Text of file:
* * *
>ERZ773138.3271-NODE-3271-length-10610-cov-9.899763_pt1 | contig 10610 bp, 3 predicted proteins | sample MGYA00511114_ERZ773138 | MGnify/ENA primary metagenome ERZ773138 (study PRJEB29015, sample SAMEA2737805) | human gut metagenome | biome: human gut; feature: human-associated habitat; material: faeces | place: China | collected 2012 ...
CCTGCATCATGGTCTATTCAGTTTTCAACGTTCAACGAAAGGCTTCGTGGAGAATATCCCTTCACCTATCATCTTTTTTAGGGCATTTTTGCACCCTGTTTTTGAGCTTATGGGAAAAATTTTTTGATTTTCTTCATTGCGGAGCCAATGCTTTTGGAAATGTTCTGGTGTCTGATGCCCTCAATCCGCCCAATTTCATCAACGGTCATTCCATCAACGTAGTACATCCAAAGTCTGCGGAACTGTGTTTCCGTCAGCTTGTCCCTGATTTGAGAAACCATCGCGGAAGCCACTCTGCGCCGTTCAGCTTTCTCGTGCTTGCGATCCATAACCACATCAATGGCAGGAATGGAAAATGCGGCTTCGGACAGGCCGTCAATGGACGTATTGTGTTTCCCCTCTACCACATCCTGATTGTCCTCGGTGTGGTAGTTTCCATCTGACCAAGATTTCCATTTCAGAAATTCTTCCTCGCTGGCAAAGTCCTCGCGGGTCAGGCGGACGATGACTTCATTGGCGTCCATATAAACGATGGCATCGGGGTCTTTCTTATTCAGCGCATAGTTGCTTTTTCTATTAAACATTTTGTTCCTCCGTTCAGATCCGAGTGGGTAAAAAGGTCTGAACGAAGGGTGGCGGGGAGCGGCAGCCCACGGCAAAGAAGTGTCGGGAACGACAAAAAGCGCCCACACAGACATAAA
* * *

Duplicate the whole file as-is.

>ERZ773138.3271-NODE-3271-length-10610-cov-9.899763_pt1 | contig 10610 bp, 3 predicted proteins | sample MGYA00511114_ERZ773138 | MGnify/ENA primary metagenome ERZ773138 (study PRJEB29015, sample SAMEA2737805) | human gut metagenome | biome: human gut; feature: human-associated habitat; material: faeces | place: China | collected 2012 ...
CCTGCATCATGGTCTATTCAGTTTTCAACGTTCAACGAAAGGCTTCGTGGAGAATATCCCTTCACCTATCATCTTTTTTAGGGCATTTTTGCACCCTGTTTTTGAGCTTATGGGAAAAATTTTTTGATTTTCTTCATTGCGGAGCCAATGCTTTTGGAAATGTTCTGGTGTCTGATGCCCTCAATCCGCCCAATTTCATCAACGGTCATTCCATCAACGTAGTACATCCAAAGTCTGCGGAACTGTGTTTCCGTCAGCTTGTCCCTGATTTGAGAAACCATCGCGGAAGCCACTCTGCGCCGTTCAGCTTTCTCGTGCTTGCGATCCATAACCACATCAATGGCAGGAATGGAAAATGCGGCTTCGGACAGGCCGTCAATGGACGTATTGTGTTTCCCCTCTACCACATCCTGATTGTCCTCGGTGTGGTAGTTTCCATCTGACCAAGATTTCCATTTCAGAAATTCTTCCTCGCTGGCAAAGTCCTCGCGGGTCAGGCGGACGATGACTTCATTGGCGTCCATATAAACGATGGCATCGGGGTCTTTCTTATTCAGCGCATAGTTGCTTTTTCTATTAAACATTTTGTTCCTCCGTTCAGATCCGAGTGGGTAAAAAGGTCTGAACGAAGGGTGGCGGGGAGCGGCAGCCCACGGCAAAGAAGTGTCGGGAACGACAAAAAGCGCCCACACAGACATAAA